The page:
Wright says the ultimate harm-reduction strategy is decriminalization, with drug use treated as a health issue and not a crime. In the short term, a safe-injection facility similar to Vancouver’s Insite would help curb the spread of HIV and hepatitis C, not to mention the 40-some people who overdose every year.
“People inject in restaurant bathrooms,” Wright says, “because that’s the only place they can do it inside. They do it quickly so the staff doesn’t notice. And if they’ve overdosed, they either leave the place quickly and deal with it alone outside or they’re locked in a bathroom and it’s hard for them to get help.”
I meet Archer and her colleague Mandryk around five o’clock at a city vehicle depot at the south end of Clyde Road. Their grey 2009 Dodge Sprinter looks like any other City of Ottawa vehicle from the outside. Inside, it has been fitted with a fridge, two countertops, cupboards, a chair near the back for taking blood, and another chair behind the front passenger seat for clients to sit in while waiting for their needles and equipment. The service offers everything a client would get at the Clarence Street clinic, but on demand.
By the time I arrive, Archer and Mandryk have already had their first call: Alison*, a middle-aged woman who injects and smokes crack.
Clients can call to ask for the van to meet them anywhere within city limits, seven nights a week between 5 and 11:30 p.m. If they request a full STI (sexually transmitted infection) testing, their blood is taken in the van and they’re given a plastic cup for urine, which they take into the closest washroom to fill.
The van, which sees about 3,000 interactions and dispenses about 300,000 needles a year, is a bridge between two worlds. Many of the people who use its services inhabit the fringes of society and are wary of authority figures. The nurses are sometimes their only chance to speak with a health-care worker — or any person, for that matter. To maintain trust, core principles include anonymity and meetings free from judgment. As the first journalist to go for a ride-along, we agreed beforehand that I wasn’t to be undercover; every time clients call, they are given the option to have me dropped off before they enter the van.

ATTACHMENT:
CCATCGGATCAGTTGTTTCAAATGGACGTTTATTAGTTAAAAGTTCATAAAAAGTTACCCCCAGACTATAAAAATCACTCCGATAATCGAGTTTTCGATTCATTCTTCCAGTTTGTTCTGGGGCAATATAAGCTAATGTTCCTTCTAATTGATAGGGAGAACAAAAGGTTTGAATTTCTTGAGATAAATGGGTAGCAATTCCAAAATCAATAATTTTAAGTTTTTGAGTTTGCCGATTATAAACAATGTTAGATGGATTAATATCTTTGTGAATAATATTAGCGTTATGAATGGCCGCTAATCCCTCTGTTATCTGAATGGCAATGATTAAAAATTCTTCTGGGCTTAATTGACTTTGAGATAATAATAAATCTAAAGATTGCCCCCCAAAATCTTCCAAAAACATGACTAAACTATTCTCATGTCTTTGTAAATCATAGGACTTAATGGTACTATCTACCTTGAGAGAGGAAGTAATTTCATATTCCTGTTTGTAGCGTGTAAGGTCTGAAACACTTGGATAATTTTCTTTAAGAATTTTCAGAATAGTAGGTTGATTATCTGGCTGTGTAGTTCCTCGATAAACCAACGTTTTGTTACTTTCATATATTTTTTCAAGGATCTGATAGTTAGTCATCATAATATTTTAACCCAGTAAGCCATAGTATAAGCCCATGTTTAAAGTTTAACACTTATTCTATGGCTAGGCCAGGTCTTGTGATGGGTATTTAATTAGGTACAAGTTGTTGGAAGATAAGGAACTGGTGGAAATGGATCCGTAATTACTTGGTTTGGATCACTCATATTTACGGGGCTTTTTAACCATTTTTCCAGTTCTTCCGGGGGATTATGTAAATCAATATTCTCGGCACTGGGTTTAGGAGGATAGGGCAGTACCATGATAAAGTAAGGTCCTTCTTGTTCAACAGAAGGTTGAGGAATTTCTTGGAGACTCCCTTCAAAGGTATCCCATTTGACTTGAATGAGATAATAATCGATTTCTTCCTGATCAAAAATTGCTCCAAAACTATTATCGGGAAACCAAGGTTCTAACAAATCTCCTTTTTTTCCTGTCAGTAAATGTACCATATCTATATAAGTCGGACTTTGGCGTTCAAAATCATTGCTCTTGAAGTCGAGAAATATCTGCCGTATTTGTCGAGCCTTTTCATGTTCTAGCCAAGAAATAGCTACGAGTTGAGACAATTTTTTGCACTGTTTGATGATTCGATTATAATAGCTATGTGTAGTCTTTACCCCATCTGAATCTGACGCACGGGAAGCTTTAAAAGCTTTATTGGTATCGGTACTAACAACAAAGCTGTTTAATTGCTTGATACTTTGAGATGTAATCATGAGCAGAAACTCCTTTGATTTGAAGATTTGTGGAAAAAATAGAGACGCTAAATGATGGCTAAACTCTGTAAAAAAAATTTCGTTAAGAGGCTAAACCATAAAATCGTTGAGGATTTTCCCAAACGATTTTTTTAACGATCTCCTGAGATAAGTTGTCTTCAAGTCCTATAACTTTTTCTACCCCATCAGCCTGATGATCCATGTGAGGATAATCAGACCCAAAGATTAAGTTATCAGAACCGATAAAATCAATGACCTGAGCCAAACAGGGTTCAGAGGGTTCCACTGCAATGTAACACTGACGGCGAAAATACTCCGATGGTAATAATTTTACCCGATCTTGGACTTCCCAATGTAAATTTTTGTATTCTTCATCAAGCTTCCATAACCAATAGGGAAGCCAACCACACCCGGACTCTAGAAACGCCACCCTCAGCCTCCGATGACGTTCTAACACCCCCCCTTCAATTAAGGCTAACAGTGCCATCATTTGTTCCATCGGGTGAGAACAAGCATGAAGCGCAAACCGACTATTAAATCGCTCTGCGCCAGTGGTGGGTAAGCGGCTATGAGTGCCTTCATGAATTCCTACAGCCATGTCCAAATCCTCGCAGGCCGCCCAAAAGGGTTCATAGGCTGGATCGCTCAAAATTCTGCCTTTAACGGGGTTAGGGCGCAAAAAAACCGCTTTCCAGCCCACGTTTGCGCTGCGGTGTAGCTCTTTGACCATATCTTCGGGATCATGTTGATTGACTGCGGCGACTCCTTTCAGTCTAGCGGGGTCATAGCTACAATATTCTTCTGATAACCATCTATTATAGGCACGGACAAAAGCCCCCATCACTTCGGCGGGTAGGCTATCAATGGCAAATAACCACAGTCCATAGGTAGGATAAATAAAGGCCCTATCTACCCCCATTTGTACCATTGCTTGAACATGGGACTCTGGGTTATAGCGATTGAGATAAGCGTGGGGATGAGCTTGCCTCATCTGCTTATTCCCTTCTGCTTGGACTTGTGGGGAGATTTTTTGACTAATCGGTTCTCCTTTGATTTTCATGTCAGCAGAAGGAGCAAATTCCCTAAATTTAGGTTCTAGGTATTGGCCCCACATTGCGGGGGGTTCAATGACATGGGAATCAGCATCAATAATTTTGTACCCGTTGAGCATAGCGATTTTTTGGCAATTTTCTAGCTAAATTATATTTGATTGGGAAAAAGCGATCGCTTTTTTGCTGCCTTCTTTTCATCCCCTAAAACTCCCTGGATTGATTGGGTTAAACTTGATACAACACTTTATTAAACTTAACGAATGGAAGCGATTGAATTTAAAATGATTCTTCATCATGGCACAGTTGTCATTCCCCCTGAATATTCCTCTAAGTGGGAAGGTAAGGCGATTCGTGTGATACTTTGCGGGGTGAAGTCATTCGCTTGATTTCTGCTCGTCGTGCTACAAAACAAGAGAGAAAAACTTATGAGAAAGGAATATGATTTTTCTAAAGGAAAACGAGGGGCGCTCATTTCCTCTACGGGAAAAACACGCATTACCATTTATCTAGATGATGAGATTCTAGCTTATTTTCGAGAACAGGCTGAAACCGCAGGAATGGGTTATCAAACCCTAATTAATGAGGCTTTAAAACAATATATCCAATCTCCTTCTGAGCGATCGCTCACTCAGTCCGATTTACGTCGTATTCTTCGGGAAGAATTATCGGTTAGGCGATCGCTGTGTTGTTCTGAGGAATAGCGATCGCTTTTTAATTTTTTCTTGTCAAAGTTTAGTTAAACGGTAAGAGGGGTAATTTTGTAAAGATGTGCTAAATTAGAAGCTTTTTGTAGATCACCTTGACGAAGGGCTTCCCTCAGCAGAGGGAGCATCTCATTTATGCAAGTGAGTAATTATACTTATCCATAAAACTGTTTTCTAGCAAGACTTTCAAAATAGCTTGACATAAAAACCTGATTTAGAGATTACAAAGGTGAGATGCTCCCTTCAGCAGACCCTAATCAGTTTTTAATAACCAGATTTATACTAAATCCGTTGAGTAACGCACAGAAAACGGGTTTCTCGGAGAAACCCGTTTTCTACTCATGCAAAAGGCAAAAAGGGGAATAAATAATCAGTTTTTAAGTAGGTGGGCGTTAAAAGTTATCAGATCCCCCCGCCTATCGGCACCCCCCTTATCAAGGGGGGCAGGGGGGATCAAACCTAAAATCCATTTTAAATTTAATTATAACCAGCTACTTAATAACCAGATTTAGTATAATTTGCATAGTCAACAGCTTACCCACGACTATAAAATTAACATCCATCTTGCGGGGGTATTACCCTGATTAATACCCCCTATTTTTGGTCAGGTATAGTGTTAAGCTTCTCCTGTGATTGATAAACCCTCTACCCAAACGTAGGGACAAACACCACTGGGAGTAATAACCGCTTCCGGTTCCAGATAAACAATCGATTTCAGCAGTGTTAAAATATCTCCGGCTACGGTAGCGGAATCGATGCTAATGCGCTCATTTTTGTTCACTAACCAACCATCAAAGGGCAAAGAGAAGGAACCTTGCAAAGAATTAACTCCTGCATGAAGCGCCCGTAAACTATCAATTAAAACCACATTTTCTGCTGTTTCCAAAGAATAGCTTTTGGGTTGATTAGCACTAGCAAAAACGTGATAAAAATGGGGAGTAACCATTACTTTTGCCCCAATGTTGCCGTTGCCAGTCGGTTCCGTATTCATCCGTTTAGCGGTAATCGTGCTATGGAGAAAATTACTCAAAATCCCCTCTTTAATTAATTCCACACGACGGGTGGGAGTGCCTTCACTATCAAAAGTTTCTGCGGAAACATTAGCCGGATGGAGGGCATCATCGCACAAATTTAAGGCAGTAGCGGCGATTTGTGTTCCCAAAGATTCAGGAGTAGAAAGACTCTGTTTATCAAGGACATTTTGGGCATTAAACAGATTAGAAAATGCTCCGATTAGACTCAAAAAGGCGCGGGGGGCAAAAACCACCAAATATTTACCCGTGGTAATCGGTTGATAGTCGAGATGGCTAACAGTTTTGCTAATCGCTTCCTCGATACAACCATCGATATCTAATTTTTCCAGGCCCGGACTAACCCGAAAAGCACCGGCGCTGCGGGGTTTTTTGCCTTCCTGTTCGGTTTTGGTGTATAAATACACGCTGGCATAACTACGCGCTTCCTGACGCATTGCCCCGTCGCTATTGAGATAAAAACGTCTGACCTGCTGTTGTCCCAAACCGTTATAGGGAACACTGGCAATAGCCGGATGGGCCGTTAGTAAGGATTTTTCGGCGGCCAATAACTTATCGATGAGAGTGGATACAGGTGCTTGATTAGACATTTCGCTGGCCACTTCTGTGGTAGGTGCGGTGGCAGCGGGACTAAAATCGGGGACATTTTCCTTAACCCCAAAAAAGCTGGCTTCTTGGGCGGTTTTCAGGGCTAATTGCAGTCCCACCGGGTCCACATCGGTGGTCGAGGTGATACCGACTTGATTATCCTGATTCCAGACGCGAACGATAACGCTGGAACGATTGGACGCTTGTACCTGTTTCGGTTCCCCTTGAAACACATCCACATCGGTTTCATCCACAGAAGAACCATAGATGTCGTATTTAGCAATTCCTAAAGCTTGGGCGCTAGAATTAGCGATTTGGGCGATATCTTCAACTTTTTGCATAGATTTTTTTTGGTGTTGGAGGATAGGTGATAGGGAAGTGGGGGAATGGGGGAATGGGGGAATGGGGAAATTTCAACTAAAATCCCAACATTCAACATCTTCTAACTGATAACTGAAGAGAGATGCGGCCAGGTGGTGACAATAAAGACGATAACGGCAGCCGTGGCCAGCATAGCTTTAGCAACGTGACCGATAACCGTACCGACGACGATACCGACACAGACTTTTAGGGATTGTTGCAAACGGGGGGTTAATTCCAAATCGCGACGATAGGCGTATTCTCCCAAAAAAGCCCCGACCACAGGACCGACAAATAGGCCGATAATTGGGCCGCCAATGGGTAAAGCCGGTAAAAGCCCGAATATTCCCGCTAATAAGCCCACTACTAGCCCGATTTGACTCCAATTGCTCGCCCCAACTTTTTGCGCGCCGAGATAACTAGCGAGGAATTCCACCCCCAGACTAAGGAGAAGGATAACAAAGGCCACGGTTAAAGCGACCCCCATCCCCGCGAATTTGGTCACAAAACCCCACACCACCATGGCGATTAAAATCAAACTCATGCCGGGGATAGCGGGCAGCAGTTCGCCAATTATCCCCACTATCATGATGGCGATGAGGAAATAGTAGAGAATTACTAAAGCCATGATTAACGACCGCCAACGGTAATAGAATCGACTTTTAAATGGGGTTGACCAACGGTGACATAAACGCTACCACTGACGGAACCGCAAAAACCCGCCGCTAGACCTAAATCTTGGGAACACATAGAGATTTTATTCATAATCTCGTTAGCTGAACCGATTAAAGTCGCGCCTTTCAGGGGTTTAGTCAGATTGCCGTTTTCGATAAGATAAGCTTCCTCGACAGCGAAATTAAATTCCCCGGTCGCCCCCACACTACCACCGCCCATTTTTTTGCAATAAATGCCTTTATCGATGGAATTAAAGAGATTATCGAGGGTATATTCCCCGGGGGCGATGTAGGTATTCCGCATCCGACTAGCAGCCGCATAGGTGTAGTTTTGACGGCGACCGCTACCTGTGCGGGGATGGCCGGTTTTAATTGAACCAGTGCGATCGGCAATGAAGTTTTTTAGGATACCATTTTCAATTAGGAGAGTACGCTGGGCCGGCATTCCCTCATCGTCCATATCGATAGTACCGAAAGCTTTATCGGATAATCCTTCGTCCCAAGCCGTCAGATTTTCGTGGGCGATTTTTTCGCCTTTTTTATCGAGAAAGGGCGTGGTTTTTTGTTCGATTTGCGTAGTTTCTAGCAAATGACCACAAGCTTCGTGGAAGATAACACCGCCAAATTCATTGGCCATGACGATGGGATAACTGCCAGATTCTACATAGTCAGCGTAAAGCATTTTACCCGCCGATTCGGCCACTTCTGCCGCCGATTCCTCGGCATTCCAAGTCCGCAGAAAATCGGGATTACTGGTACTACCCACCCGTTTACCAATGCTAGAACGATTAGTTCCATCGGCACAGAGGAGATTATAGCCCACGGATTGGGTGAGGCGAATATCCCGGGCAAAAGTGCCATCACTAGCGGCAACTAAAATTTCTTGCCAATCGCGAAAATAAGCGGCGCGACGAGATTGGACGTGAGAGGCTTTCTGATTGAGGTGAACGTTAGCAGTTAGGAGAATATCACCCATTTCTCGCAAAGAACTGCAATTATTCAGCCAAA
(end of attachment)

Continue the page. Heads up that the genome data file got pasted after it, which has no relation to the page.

“I have no idea what will happen tonight,” says Mandryk as we head out to meet Alison. “You could be standing on street corners or hanging out in coffee shops all night.”
The meeting with Alison begins at 5:20 p.m. and takes about 30 minutes. She declines to have me present, so I wait at a Tim Hortons on Merivale Road. Archer and Mandryk keep her story brief: Alison tested positive for hepatitis C antibodies a few years ago and wants a full battery of STI tests so that she can be admitted to the hepatitis clinic at Ottawa General Hospital.
Soon after I’m picked up, the phone rings.
“Site van, Kira speaking. Montreal Road and St-Laurent. The Beer Store. It’ll be about 20 minutes. Okay. I just wanted to let you know, we have a journalist with us working on a story about the van. If you’d like, we can drop him off before we meet you. It’s totally up to you.” She hangs up and, smiling, turns in her seat. “The client said he doesn’t care if you’re there.”
It’s about six o’clock — still light — when we arrive. “We try to park somewhere discreet when we can,” Archer says. “But in cases like this, we just park. We’ve had people think we’re a city water van or something, so it’s still pretty discreet.”
Brian* hurries across the parking lot. He’s 30, average height, wearing a blue sweatshirt, jeans, and a day’s worth of stubble. Brian is one of about 5,000 injection drug users in the city, one of about 1,000 the van will serve this year (given the anonymity of the filing system and that some clients forget or change their IDs, concrete statistics are not available).